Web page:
LA County reopens for business; owners, employees cautiously optimistic as COVID-19 restrictions largely end – Pasadena Star News


Life began returning, for the most part, to pre-pandemic normalcy in Los Angeles County and across California Tuesday, June 15 — with folks feeling a mix of apprehension and excitement about it.

All but a few of the state’s coronavirus-induced restrictions, which have limited indoor capacity in businesses and required residents to wear masks, lifted Tuesday, June 15, and elected officials, business owners and other folks celebrated the occasion.

At the iconic Langer’s Deli, for example, Los Angeles City Attorney Mike Feuer joined Norm and Jeannette Langer in a ribbon-cutting ceremony to mark the return of in-person dining with no capacity limits.

And Gov. Gavin Newsom, who appeared at Universal Studios on Tuesday morning, spoke about what the reopening means for the state.

“Today, we celebrate the incredible strength and resilience of Californians – from our heroic health care workers to essential workers across the board to everyday Californians from all walks of life,” he said, “who have supported each other through hardship and heartache over the past year, making sacrifices to save countless lives and enable us to turn the page on this pandemic.”

Specifically, as of Tuesday, capacity restrictions have vanished, meaning amusement parks, restaurants, bars, gyms, bowling alleys, skating rinks, convention centers and more can welcome the same number of customers inside as they did before the public-health crisis.

People who are fully vaccinated, meanwhile, can go maskless almost everywhere, with some notable exceptions being on public transit and in school buildings. Folks who have not been inoculated still must cover their faces indoors, but public officials have acknowledged that enforcing this requirement will largely rely on the honor system.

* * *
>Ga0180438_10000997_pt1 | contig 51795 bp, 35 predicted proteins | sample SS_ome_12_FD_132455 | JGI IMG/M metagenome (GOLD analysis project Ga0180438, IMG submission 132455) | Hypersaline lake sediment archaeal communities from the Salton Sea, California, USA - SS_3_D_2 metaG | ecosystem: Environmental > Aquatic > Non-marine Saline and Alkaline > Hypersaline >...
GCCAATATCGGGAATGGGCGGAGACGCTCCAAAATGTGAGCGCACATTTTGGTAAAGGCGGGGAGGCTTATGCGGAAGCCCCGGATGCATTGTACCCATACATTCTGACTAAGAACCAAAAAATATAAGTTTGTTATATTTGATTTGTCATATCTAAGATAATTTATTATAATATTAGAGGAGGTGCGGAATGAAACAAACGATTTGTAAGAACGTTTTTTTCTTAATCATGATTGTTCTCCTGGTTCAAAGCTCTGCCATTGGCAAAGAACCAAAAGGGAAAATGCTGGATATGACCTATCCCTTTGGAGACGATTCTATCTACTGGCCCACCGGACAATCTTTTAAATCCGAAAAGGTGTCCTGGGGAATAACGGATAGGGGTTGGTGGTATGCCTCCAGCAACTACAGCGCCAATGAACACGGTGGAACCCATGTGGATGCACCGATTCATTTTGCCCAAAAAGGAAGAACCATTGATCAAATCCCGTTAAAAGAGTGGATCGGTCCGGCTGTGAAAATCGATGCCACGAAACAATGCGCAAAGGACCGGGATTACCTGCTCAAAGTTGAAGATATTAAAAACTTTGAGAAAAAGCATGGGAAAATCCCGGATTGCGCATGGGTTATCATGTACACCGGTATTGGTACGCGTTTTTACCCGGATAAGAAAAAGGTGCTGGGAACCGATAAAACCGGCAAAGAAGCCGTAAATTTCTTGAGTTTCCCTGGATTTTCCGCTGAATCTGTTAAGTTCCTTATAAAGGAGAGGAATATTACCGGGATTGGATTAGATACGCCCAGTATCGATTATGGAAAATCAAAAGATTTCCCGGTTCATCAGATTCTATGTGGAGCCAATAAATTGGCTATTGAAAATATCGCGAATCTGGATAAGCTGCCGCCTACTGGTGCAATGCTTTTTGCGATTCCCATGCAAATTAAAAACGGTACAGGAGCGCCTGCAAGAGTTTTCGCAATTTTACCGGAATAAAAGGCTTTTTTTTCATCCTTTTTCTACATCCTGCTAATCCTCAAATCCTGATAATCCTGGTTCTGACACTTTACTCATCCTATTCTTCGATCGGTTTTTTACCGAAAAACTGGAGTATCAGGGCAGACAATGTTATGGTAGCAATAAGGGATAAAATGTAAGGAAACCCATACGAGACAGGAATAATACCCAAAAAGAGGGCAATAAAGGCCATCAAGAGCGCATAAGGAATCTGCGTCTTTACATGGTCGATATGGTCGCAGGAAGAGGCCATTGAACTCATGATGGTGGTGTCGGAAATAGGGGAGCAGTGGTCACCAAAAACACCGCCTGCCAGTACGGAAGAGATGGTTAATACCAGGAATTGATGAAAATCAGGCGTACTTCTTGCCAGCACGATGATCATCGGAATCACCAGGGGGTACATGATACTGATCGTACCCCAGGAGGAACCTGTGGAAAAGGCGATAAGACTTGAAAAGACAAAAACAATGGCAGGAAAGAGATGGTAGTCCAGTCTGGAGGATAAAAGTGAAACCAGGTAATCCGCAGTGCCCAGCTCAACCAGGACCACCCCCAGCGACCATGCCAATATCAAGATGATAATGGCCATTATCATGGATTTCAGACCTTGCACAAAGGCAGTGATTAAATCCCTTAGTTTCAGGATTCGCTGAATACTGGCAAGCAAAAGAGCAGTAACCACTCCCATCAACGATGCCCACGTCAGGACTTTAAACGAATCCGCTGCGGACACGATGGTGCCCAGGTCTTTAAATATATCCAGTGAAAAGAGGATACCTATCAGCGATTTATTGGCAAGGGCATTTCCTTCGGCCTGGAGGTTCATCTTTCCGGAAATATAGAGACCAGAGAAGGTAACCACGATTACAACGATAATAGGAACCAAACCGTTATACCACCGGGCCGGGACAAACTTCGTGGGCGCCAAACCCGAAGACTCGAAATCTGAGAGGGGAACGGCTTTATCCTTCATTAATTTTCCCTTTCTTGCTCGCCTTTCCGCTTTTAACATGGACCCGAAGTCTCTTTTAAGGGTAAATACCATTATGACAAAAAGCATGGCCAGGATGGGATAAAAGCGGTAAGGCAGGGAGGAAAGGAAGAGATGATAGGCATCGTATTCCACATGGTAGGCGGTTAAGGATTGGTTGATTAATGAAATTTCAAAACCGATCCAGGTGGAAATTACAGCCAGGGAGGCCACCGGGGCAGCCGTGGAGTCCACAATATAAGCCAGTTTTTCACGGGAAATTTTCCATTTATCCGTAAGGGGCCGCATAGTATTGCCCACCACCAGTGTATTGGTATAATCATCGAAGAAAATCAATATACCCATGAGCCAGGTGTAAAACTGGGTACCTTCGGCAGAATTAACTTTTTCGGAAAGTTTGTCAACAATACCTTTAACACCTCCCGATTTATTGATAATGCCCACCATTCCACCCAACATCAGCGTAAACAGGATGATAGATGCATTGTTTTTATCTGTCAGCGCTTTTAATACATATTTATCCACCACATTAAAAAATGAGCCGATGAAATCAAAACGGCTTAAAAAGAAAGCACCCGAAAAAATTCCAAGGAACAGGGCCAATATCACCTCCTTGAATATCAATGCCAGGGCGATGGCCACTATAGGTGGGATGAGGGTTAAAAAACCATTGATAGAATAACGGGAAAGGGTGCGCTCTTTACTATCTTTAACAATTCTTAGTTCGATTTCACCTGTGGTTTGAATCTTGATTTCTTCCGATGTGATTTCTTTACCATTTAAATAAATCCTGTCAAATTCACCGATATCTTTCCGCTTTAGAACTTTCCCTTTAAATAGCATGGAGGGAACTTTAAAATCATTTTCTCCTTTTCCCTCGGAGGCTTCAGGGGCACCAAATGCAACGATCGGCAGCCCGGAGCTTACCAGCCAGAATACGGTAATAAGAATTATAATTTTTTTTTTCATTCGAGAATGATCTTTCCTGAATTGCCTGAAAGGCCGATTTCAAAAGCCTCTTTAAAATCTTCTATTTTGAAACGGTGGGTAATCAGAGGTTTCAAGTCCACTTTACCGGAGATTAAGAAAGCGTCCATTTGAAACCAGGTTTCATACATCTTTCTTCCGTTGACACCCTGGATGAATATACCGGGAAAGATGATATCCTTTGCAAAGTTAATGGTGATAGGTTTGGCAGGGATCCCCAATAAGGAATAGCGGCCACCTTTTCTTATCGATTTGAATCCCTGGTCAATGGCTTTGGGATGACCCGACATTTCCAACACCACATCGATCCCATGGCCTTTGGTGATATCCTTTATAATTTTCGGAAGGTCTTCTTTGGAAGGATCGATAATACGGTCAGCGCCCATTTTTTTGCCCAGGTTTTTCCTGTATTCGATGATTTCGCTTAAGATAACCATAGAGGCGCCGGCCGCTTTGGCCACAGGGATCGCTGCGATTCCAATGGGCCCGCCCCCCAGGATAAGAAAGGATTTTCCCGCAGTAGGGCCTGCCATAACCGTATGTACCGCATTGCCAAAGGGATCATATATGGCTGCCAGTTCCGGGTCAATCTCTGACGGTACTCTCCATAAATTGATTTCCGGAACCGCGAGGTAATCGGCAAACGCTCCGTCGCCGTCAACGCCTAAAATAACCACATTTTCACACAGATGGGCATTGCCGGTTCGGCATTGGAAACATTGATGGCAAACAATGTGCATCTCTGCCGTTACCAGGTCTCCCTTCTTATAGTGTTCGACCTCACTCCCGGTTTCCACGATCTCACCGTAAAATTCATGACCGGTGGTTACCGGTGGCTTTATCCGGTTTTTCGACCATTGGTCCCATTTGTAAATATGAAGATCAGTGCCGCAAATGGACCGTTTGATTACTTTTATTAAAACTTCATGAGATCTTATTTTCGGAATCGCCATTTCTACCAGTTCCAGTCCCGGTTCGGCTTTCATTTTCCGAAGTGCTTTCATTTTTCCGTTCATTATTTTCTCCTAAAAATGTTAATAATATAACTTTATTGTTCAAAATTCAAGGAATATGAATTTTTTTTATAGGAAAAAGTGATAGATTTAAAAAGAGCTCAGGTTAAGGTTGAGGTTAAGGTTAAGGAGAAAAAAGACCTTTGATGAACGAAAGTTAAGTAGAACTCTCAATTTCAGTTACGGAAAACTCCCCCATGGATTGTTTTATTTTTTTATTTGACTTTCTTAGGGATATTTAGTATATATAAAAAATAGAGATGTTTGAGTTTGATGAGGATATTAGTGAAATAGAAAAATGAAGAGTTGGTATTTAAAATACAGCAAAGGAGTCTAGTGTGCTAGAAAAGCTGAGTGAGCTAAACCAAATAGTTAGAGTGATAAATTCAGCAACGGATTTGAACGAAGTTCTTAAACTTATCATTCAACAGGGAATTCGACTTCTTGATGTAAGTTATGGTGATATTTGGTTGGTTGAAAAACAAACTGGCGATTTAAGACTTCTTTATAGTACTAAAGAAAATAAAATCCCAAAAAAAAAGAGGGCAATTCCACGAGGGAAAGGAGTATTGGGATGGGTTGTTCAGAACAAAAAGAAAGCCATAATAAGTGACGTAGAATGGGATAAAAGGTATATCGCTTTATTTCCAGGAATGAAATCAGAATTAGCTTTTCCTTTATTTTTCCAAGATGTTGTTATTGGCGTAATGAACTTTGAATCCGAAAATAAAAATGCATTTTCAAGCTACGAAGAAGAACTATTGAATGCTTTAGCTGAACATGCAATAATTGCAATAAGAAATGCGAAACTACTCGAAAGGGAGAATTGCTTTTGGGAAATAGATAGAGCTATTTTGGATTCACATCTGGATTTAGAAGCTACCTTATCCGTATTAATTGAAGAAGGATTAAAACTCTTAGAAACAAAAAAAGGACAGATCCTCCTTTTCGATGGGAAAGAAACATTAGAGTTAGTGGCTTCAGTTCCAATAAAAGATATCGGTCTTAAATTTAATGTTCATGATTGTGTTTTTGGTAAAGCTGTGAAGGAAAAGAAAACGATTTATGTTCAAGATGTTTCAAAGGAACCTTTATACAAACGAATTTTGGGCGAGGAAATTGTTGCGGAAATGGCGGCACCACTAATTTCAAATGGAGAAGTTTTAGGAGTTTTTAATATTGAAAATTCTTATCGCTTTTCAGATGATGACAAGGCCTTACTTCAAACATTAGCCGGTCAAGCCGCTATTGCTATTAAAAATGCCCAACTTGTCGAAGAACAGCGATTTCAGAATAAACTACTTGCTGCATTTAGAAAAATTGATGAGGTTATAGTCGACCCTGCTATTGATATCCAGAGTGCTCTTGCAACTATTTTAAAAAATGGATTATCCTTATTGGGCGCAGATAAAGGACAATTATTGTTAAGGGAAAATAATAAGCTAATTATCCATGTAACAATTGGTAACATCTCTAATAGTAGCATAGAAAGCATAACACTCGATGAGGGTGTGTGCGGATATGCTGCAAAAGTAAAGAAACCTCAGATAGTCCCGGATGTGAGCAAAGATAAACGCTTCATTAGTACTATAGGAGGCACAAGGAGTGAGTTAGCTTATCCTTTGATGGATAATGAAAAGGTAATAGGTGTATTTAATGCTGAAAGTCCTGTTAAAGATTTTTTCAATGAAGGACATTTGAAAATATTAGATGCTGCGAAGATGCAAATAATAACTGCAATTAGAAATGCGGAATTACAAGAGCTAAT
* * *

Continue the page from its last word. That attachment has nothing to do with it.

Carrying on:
The major regulations that will remain in place, though, apply to schools and “mega-events,” which the state defines as events with either 5,000 attendees indoors or 10,000 outdoors. The state still “strongly recommends” proof of vaccination or a negative COVID-19 test for people who attend large outdoor events — and requires that documentation for guests of mass indoor events.

The Los Angeles Dodgers celebrated the state’s reopening at the team’s evening game against the Philadelphia Phillies, opening their iconic stadium in Chavez Ravine for full-capacity seating for the first time since the pandemic began.

In the third inning, with the temperature still hovering at 95, fans were still trickling in from jammed parking lots. Only about half appeared to be wearing masks.

Easing in

While the changes marked a major shift, some people and businesses are taking a slower approach to returning to normal.

Public and private entities alike can still decide on their own to require everyone to wear a mask; face coverings are still mandated for everyone in LA County courthouses, for example.

Even some fitness centers — among the facilities that faced the toughest restrictions, because of how heavy breathing while working out can contribute to the virus’s spread — still required face coverings on Tuesday. The policy disappointed some gym-goers.

Sean Aspinall, 26, from Redondo Beach, said he was bummed to find his Torrance LA Fitness still required masks Tuesday morning.

“I was looking forward to being able to work out and actually breathe today,” he said.